PG&E will build its training facility in Winters

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After months of flirting with the Winters community, PG&E officials finally made their decision: The new gas line safety facility is coming to town.

The $75 million project will attract gas line professionals from across the country, where they will get hands-on experience with excavating equipment, repairs and welding, and workplace safety. Visitors also will learn about emerging technologies as well as protocols to “enhance customer and employee safety, and system reliability,” said PG&E spokesman Donald Cutler.

He said utility officials turned in their planning application to City Hall on Monday, which is the first step of the process. The announcement at Tuesday’s City Council meeting was made in front of a council chambers so packed that the crowd spilled out into the foyer and onto the sidewalk.

“The application submission is one of many milestones. We’re here tonight to celebrate this milestone,” said Alisa Okelo-Odongo, PG&E’s manager of government relations.

Cutler said ground should be broken for the project next summer. PG&E will purchase 35 acres on the southwest corner of the intersection of Interstate 505 and Grant Avenue.

The tentative designs that were displayed at several community workshops over the past year are undergoing some changes, he said, and the classroom facility will be closer to the freeway than was originally planned.

“We will be working closely with the city and the community,” Cutler said. “We’ll have open houses and provide more information as the planning process moves forward. There will be plenty of time for questions and inquiries regarding the project, and we will make sure that voices are heard.”

Cutler had no projected date for completion of the project.

“It will depend on a number of things going on,” he said. “Once we have approval, then we’ll have the full scope of the project. We’re excited to get started.”

Although rumors that PG&E was considering other communities right up until the last moment floated around town, Cutler says PG&E officials finally decided that Winters is “the right place for us.”

“The location of the property was right, the community support was strong. We had an opportunity to make a meaningful and lasting impact on a community, and we thought that partnership was there with Winters.”

The utility’s decision to build a training facility is “about the future,” Cutler said, and is not a response to the San Bruno gas pipeline explosion in 2010, which killed eight people. The California Public Utilities Commission found PG&E to be at fault and fined the utility $1.4 billion.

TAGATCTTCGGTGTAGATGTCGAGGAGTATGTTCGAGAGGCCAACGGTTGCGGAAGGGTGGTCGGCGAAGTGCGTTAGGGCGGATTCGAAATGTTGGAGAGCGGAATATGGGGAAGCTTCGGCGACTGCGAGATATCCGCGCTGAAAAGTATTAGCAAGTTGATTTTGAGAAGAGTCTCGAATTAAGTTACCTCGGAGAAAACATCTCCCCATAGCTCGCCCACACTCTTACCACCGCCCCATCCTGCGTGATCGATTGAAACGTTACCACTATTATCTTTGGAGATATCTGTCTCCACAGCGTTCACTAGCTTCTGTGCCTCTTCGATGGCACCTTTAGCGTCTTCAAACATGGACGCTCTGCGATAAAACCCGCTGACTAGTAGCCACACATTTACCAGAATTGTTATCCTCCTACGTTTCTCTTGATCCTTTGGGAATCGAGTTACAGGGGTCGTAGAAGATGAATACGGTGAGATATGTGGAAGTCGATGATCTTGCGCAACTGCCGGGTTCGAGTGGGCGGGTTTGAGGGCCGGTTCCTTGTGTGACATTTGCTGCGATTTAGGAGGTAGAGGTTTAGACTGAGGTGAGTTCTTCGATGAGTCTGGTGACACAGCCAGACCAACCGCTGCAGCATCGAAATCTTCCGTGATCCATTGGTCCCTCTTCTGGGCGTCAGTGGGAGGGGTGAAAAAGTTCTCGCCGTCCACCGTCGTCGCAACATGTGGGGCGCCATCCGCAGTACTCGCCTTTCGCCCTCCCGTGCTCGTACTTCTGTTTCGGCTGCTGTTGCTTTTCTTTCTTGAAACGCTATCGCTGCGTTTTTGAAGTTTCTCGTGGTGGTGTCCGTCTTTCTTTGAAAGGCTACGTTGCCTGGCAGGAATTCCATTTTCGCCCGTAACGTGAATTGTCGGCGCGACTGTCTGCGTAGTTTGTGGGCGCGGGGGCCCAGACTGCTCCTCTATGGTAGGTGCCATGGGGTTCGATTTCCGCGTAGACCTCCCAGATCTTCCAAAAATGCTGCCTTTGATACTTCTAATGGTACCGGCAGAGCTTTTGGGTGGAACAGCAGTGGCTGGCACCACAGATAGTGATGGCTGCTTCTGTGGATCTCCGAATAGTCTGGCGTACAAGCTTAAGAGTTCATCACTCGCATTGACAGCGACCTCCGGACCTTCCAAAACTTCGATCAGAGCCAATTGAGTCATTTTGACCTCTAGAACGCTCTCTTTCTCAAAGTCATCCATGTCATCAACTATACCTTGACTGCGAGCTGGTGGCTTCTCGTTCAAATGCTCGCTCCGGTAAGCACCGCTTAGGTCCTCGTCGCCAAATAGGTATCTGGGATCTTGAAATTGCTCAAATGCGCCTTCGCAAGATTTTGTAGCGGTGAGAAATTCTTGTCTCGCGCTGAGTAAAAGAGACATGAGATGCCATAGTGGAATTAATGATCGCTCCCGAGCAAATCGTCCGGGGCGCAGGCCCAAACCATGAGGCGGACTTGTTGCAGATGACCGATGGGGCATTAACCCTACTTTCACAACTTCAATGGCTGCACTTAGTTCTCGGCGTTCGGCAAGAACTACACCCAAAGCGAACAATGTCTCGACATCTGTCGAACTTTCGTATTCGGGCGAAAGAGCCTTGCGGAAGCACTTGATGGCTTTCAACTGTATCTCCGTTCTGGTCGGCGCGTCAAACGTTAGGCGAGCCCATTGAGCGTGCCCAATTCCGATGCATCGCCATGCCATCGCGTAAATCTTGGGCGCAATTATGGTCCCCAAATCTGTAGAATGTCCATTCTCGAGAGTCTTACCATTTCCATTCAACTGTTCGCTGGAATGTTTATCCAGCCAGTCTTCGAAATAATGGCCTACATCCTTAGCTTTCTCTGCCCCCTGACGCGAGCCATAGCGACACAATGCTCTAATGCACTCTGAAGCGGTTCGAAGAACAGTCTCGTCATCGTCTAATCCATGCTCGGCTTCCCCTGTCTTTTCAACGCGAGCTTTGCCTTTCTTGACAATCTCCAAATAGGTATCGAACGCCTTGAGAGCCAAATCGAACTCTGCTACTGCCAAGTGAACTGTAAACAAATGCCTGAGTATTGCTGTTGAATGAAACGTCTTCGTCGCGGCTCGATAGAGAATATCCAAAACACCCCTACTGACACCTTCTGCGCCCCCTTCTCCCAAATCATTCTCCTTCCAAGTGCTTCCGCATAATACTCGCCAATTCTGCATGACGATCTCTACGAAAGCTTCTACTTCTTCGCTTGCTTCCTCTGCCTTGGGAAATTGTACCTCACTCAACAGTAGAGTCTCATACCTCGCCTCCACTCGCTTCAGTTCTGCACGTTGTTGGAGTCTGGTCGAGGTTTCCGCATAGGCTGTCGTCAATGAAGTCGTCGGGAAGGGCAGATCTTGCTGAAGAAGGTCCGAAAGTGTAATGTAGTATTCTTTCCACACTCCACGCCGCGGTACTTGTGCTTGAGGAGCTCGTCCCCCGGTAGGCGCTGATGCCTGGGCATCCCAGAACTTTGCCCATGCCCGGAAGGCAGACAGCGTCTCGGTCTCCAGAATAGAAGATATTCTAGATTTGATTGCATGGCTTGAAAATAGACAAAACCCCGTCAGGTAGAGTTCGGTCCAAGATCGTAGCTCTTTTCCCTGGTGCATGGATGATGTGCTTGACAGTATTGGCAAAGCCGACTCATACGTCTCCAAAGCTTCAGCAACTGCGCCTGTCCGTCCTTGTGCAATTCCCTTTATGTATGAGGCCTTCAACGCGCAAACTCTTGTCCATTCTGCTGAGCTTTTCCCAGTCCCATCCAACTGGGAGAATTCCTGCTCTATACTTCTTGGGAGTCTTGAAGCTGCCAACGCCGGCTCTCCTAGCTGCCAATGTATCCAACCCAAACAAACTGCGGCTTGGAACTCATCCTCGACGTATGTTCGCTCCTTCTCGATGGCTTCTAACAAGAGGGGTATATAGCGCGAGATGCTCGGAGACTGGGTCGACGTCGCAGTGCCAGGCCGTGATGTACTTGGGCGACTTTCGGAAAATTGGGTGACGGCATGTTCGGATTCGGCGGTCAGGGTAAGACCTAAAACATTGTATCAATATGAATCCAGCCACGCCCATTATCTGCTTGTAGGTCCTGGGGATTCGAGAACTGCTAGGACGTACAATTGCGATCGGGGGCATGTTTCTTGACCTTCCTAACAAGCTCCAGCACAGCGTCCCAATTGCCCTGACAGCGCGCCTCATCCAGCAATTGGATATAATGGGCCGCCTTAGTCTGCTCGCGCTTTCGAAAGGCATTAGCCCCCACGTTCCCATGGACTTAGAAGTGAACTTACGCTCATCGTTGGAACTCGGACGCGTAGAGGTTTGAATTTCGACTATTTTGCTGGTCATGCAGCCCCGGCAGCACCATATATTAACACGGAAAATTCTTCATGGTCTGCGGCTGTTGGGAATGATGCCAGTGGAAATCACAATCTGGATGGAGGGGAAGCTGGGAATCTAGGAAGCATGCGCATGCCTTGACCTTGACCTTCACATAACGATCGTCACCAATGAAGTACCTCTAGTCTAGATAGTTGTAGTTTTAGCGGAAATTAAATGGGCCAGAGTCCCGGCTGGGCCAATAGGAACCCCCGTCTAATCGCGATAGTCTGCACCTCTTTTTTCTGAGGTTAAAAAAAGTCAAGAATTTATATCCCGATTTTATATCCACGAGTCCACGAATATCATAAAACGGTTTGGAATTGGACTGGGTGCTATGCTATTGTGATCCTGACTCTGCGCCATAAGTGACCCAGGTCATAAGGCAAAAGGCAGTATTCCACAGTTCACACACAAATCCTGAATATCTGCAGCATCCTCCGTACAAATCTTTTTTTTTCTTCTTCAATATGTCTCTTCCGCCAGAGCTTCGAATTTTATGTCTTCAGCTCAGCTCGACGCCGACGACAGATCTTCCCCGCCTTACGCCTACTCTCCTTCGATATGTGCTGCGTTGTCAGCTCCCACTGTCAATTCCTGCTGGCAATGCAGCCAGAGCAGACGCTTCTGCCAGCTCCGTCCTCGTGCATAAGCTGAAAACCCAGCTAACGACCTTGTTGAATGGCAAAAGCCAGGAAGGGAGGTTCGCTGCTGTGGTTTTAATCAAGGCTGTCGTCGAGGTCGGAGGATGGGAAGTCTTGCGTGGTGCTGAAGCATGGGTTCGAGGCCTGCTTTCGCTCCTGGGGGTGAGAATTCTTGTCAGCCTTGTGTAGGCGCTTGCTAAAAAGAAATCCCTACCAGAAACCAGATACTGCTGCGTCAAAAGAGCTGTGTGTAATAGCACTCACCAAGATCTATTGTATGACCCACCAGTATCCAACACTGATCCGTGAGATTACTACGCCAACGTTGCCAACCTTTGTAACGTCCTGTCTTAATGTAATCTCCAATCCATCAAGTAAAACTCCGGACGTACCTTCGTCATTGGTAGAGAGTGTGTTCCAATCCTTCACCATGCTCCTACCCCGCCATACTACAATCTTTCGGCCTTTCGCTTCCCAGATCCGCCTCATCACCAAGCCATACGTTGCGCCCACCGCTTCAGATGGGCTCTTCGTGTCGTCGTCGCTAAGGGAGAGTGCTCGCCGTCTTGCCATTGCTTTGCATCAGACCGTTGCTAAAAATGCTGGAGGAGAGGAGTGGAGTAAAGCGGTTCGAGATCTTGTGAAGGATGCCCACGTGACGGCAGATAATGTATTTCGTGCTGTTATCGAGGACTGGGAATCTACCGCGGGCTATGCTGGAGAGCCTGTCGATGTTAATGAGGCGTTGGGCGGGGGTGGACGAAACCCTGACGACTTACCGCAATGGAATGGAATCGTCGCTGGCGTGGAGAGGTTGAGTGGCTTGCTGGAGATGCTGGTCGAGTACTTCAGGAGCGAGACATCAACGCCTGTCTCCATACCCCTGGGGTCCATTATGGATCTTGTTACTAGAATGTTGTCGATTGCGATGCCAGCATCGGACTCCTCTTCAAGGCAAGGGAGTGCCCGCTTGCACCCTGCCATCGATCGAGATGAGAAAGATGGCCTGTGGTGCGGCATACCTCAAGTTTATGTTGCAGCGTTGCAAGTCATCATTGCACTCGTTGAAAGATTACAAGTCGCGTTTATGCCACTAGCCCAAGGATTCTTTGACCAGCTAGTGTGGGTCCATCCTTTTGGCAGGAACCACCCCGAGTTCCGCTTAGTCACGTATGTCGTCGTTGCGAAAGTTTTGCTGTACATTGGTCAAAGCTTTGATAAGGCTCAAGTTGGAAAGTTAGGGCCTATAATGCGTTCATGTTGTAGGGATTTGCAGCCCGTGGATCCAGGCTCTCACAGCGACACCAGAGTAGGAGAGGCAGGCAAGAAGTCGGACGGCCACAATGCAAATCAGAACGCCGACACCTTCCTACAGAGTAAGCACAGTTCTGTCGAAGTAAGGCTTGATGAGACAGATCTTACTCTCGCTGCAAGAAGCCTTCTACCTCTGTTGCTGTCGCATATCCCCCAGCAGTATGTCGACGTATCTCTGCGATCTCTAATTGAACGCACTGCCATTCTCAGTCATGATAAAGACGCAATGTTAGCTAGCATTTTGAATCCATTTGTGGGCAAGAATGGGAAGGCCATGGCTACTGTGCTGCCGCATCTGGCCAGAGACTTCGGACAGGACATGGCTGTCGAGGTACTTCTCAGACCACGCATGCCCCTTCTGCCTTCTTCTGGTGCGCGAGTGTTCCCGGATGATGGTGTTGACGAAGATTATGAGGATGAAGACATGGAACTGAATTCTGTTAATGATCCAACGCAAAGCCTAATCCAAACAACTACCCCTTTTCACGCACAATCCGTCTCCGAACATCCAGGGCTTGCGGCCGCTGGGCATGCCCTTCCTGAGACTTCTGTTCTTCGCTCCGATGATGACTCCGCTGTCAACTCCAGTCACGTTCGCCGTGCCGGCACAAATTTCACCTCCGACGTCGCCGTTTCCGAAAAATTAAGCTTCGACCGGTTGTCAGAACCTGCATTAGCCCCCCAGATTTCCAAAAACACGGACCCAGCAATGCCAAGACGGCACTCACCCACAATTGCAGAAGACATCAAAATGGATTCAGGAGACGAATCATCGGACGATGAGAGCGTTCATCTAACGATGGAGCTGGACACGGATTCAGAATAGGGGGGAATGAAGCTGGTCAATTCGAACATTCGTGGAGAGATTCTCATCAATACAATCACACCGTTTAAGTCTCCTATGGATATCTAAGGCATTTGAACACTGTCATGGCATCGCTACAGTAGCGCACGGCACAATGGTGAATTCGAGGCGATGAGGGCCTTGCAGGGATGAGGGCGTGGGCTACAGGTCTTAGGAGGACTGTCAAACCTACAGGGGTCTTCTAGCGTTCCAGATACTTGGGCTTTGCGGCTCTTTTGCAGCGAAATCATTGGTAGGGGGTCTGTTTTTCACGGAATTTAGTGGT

A 2011 investigation by the National Transportation Safety Board found PG&E’s safety management of its pipelines deficient and ineffective.

“Everything we do is focused on making sure that we become the safest and most reliable gas system in the entire country,” Cutler said. “We invest in safety and protocols, and employee training to give the best service that we can.

“Training is a very important aspect of that. You need to know how to use the best and newest stuff, and this is the place you’ll learn how to do it.”

Said Winters Mayor Cecilia Aguiar-Curry, “It is very satisfying to see a project come to fruition after so much effort by so many. I believe we will look back at this and see the pivotal importance of this accomplishment. The partnership with PG&E will yield many economic benefits to our businesses, schools and local government.”

Winters City Manager John Donlevy also expressed satisfaction with the project, which he called “a real catalyst for the Winters community.”

“The training facility will be a destination for PG&E’s Gas Division workforce, which makes up almost 8,000 employees of the 20,000 employed by the company.”

Donlevy said the new training facility will be state-of-the-art, not only for current technology but also for research and development in the future. He added that the facility is expected to be a financial boon to the business community.

“This is a major economic development project for Winters,” the city manager said. “The (facility) will help create a lodging demand to support both a downtown and freeway hotel — lodging that has been important goals for the city

“The prospect of having up to 250 trainees in town during the week will help our local business community and advance job creation. The multiplication of projects resulting from the facility will be substantial, and the growth and revenue to the city’s tax base will be meaningful.”

— Reach Debra DeAngelo at

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